The annual change in time brings retirement musings
By Garrison Keillor
It took me an hour to turn the clocks back an hour, coordinating all watches and digital alarm clocks and oven clock and kitchen clock and car clocks to Central Standard Time, during which a man starts to question the entire concept of promptitude, meetings, appointments, etc., which leads to thoughts of retirement, the End of the Trail, Old Paint, the part of your life when it doesn't matter so much if it's 9:30 or 10:05, or even if its Tuesday or Saturday, when you drift along as most mammals do, eating when hungry, sleeping when sleepy, and meeting whoever you meet whenever you meet them.
People my age are retiring one after the other, which scares the bejeebers out of me. It's like when I sat in Toni McNaron's Milton class wrestling with the first question of the final exam, which was about "Lycidas," which I had not actually read, so it was difficult for me to discuss how the form of the poem was integral to its meaning — difficult, but not impossible, by any means — and suddenly two women stood up and walked to the front of the room and turned in their tests. Done! Finished! And me still trying to get traction!
It is tempting, the thought of escaping from these clocks and learning to savor ordinary life at a mammalian pace. It's November, the squirrels are fat, the frost glitters on the grass in the morning. Stunning fall days with a high blue sky over a landscape of grays and browns. A retired gent could stroll around and gaze on this and inhale the air and slip into the grocery to select a caramel apple from the big display next to the pumpkin cakes. The soup of the day in the cafe is creamed corn. That would taste good.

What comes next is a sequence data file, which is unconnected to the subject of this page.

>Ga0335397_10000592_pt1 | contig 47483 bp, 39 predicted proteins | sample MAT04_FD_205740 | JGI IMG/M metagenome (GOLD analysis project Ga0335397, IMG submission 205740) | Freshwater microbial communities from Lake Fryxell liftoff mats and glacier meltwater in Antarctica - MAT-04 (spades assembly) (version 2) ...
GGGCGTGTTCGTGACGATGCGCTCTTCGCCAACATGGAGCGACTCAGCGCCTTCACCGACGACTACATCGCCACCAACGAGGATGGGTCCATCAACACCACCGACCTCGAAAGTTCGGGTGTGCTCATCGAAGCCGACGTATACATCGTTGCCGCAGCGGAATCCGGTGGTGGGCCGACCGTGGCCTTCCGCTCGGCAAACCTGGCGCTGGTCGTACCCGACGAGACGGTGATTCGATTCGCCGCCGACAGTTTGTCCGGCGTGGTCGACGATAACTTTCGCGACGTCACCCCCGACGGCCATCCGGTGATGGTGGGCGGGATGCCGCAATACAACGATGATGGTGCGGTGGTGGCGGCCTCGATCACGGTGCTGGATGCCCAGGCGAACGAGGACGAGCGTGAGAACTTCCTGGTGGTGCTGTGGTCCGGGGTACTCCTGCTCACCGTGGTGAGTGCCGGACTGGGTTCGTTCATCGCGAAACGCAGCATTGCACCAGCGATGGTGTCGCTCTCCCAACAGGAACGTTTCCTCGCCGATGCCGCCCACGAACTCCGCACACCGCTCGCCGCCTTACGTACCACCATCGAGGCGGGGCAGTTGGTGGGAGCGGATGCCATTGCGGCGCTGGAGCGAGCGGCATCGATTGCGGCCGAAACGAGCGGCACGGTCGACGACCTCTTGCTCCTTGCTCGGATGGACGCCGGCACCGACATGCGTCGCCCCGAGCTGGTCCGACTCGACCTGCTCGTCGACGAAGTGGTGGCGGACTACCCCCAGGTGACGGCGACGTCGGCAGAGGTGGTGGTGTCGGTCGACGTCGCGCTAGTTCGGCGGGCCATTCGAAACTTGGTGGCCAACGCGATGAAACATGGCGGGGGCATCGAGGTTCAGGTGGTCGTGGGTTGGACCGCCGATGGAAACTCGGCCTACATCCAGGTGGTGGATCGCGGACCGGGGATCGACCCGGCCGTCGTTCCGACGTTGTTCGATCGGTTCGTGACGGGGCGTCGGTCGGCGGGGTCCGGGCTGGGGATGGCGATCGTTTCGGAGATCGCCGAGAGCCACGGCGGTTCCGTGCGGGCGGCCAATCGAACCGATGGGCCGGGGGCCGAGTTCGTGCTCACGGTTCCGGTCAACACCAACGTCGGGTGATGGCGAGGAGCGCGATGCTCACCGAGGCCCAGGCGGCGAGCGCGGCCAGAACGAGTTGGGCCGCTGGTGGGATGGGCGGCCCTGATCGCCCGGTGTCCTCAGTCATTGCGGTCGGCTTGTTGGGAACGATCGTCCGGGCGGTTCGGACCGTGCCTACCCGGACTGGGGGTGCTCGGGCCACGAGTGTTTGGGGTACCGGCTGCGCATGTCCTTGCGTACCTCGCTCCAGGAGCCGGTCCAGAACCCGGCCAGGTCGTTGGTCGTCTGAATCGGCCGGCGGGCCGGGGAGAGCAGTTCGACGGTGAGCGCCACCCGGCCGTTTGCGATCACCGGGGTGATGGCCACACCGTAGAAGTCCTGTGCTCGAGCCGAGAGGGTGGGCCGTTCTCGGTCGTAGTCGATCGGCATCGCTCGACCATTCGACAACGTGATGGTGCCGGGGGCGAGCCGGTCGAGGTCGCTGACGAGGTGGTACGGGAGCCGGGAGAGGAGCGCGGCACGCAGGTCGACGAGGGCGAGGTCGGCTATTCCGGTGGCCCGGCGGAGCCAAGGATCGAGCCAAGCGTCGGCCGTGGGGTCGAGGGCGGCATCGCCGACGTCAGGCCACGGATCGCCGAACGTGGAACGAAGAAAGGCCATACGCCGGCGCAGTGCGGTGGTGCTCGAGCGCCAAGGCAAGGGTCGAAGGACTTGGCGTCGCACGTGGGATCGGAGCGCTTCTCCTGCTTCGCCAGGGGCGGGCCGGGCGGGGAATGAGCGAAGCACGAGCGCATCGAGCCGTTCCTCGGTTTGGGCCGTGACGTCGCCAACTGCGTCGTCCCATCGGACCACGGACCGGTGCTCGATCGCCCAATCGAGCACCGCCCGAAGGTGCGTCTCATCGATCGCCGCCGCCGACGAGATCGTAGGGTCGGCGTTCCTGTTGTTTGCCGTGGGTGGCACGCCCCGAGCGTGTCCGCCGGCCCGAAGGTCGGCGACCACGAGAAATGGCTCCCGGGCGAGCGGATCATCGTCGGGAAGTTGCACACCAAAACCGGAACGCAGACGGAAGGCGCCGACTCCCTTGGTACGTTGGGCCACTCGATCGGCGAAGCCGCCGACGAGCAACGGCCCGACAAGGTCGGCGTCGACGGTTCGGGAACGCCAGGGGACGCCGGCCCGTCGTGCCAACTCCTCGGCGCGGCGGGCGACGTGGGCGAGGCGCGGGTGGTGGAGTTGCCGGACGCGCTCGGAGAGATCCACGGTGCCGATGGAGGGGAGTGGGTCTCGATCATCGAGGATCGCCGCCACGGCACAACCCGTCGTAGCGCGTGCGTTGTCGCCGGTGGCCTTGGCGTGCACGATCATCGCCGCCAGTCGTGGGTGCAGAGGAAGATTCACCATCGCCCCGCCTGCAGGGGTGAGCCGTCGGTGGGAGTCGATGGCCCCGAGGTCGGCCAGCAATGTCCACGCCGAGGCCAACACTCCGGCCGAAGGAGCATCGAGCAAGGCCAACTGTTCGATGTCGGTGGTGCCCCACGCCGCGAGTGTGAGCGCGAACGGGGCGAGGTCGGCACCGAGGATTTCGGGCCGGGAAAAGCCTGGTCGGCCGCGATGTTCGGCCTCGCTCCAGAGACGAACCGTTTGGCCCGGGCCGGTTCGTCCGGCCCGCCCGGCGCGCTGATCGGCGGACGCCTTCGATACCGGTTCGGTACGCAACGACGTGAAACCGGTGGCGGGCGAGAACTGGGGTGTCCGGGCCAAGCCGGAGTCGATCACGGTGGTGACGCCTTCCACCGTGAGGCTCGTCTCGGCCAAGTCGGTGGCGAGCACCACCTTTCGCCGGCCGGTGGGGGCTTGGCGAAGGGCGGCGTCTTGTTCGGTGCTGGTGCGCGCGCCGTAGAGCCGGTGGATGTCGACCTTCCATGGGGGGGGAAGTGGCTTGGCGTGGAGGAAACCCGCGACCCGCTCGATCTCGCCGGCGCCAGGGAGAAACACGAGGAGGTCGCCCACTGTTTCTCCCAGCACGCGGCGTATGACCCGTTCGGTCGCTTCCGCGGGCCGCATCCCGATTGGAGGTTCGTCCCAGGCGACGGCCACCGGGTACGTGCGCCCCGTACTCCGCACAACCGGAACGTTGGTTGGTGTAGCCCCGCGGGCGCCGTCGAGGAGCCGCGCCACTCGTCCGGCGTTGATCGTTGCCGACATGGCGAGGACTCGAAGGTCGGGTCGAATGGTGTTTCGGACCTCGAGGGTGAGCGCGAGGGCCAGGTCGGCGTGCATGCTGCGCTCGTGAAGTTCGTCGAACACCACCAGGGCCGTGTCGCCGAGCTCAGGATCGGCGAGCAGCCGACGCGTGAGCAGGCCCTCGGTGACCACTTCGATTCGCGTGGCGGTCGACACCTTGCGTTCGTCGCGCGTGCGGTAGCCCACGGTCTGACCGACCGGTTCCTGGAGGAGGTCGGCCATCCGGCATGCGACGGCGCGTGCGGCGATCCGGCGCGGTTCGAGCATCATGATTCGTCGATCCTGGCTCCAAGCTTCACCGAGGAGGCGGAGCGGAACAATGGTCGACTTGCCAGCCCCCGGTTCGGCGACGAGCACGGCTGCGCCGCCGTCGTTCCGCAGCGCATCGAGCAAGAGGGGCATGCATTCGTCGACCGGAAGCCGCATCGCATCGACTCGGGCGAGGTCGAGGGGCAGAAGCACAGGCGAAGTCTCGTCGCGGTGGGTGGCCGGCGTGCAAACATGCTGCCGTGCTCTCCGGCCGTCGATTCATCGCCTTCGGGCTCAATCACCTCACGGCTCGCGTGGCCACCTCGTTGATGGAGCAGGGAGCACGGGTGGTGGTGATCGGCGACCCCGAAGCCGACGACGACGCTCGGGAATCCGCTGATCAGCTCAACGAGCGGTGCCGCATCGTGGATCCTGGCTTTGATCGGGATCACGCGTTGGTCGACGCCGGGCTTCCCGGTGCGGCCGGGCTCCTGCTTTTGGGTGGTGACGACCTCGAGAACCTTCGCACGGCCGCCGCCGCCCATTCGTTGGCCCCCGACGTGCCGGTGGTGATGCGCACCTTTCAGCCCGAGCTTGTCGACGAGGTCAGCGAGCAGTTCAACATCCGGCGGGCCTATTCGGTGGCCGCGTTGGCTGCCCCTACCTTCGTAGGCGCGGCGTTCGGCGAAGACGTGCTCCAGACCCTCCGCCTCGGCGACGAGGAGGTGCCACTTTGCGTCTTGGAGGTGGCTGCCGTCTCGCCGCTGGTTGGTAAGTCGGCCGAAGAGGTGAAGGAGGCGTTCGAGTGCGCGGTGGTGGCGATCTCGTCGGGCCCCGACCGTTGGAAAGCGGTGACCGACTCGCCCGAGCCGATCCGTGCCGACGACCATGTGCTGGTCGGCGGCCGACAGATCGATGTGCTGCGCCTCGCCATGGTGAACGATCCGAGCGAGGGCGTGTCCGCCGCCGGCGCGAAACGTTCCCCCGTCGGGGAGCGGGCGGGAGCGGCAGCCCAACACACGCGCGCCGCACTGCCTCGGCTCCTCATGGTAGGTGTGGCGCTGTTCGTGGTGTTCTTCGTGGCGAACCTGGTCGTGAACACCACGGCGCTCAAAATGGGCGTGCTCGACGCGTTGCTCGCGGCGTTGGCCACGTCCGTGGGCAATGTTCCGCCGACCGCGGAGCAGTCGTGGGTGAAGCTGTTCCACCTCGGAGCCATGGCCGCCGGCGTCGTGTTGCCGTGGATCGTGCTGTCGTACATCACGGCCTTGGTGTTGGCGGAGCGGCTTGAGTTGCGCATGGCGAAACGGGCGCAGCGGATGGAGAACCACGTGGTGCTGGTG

I could volunteer at school. The fifth-graders are in the midst of a unit on manners, learning how to say "Please pass the salt" and what to do with your napkin during a meal. (Put it on your lap, please.) Next week they will write letters to their pen pals in Denmark. I could help with that. And it would keep me out of the senior citizen center, where a nutritionist is scheduled to talk about the importance of diet and exercise, after which everybody will tuck into a lunch of meatballs and gravy, mashed potatoes, brown-sugared carrots, buttered rolls, and apple crisp. No thanks.
The Current Occupant, who is two years and three months away from retirement, was quoted last week as saying, "They can say what they want about me, but at least I know who I am, and I know who my friends are." A pathetic admission of defeat for one who has owned all three branches of government for the past six years — did he seek power so that he could attain self-knowledge? If so, the price is too high. The beloved country endures a government that merges blithering corruption with murderous incompetence.
Congress, which once spent an entire year investigating a married man's attempt to cover up an illicit act of oral sex, has shown no curiosity whatsoever about a war that the administration elected to wage that has killed and maimed hundreds of thousands and led our own people to commit war crimes and squandered hundreds of billions of dollars and degenerated into civil war. The contrast is deafening. Republicans haven't tolerated much dissent in their ranks, the voice of conscience has not been welcome, and now the herd finds itself on the wrong side of the river. It's discouraging seeing so many people go so wrong all at once. It makes you question the idea that each of us has unlimited potential for good.
Washington is a city where a bill to relax air-pollution standards would be called the Clean Air Act and a bill to protect government officials from war-crimes prosecution would be called the Military Commissions Act, and so a man's statement that he knows who he is and who his friends are needs to be taken as meaning the opposite, a cry for help. You come to office as a uniter and you wind up doing the opposite. You stand for American values and you wind up defending torture and waste of resources. Knowing who you are is a minimal adult requirement, and you don't get there by being an object of attention. Retirement is recommended. The sooner the better.
Garrison Keillor's "A Prairie Home Companion" can be heard Saturday nights on public radio stations across the country. His column also appears in Sunday's Focus section.